The Fantastic Ursula K. Le Guin

The wonderful Caitlin Thomson emailed me recently to let me know about an article in The New Yorker.  The article is “The Fantastic Ursula K. Le Guin” by Julie Phillips.  Le Guin is a wife and mother and she mentions how these roles played into her role as an author.  Here’s a link to the article.

A big thank you to Caitlin for letting me know about this great article.

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Rachel Jones bring a new perspective

I had the pleasure of interviewing Rachel Jones of www.nourishingminimalism.com.  You can see my previous post about her here.  I love her blog, and I’ve been a follower of hers for quite a while now.  She’s the mother of six children, and she is the author of several books and resources that she offers on her website.

One thing that I did not realize about her is that she is the main breadwinner for her family.  Her husband quit his full-time job to help her at home, and now he works part-time.  This brings an interesting perspective into the mix, as most of the mothers I have interviewed work what most would consider “part-time” and the financial responsibility of the family does not fall on their shoulders.

She mentioned something in her interview that I want to share with you right away.  I asked her if she ever turned down a project or chose not to pursue a project due to family obligations.  This is what she had to say:

No. I have taken longer on a project because I needed to parent though! I have known for a long time that I am a nicer person and better parent when I have projects and goals. I knew that I wanted my children to see a healthy person taking care of themselves, so I determined that that is what I would do. My children have joined me in my life, rather than becoming my life. Getting divorced when my oldest was 5 years old, I had to be honest with myself on what I wanted my children to see as normal and healthy through the rest of my parenting of them. The first 5 years was a toxic example, and I knew I had to change that to be as healthy a person as I could be. I want my children to value themselves and be their own person, and I knew the only way was to be that example to them.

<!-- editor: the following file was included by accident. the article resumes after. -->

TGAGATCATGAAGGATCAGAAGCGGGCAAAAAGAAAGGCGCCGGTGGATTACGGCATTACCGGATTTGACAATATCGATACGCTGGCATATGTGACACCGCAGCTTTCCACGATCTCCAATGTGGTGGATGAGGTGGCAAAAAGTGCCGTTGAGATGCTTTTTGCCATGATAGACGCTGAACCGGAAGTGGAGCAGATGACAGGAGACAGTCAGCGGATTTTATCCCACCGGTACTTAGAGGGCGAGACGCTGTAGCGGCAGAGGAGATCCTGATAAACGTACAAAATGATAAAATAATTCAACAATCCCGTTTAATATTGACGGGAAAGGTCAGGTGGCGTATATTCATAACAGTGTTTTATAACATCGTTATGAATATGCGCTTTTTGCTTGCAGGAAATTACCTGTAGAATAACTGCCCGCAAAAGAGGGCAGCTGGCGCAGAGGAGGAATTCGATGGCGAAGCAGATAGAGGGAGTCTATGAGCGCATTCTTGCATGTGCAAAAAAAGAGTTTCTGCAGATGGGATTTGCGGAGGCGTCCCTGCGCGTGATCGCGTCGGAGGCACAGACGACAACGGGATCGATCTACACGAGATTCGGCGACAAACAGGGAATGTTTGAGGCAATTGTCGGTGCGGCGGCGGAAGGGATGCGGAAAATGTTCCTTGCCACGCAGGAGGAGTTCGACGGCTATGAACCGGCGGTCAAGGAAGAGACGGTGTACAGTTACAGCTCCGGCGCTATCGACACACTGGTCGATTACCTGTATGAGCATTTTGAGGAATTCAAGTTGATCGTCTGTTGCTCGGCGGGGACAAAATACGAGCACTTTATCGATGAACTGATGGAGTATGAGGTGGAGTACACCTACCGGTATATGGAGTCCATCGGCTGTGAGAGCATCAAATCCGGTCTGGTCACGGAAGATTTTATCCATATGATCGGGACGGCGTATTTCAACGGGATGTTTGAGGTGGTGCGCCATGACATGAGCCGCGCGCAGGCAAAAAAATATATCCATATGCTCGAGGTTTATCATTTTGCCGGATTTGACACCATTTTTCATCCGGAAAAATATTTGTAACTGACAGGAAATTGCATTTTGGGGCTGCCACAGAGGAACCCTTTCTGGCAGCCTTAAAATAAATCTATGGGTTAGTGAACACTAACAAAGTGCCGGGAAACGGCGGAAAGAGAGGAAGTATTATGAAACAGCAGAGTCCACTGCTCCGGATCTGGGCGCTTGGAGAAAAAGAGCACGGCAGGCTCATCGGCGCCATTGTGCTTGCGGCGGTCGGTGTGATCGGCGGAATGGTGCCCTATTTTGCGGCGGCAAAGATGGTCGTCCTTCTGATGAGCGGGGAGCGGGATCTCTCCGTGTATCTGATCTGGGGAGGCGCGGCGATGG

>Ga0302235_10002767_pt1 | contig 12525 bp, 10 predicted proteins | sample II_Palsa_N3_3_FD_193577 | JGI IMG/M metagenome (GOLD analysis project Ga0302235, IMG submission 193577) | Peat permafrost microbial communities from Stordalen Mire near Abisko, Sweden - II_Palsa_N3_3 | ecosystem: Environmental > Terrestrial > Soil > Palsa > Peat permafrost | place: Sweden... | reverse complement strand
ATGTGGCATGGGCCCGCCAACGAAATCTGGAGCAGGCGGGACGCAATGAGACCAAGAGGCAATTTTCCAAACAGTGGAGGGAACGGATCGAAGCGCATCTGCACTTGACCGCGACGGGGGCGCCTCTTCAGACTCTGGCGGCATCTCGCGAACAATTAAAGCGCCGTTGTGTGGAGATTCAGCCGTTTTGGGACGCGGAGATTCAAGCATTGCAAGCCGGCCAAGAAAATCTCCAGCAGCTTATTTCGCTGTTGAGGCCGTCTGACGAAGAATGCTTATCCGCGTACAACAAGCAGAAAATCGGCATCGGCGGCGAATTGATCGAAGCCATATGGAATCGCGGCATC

And generally, my projects are geared towards earning an income, and they all need to eat… so. 🙂

I picked up on two specific things in her answer.

1.  She wants her children to see a healthy person who can take care of them.  We all want that for our children.  I HOPE my children see a well-balanced, efficient, happy mother who delights in their care and well-being.  When you step back and look at the big picture, what do you want your children to see as their example?  No excuses.  Not if the circumstances were different.  Not when they’re older or you have more time or you aren’t so stressed out or you don’t have so much to do.  What do you want your children to see as their example TODAY?

2.  She has to earn an income, and her children need to eat.  That’s pretty good motivation.  I think our children need to see that hard work puts food on the table.  I think (hope) it instills gratefulness and appreciation in them.

Many thanks to Rachel for taking the time to answer my questions.  Even if you have no interest in minimalism, I encourage you to check out her website.  It will change your life for the better.  Look for more from Rachel’s interview in my book.

Productivity for Creative People

This little tidbit is from Gabriela Pereira.  She is the author of the book “DIY MFA.”  I also subscribe to her email list, and this was just one of the things she sent out last week.  If you aren’t familiar with her, please check out her website.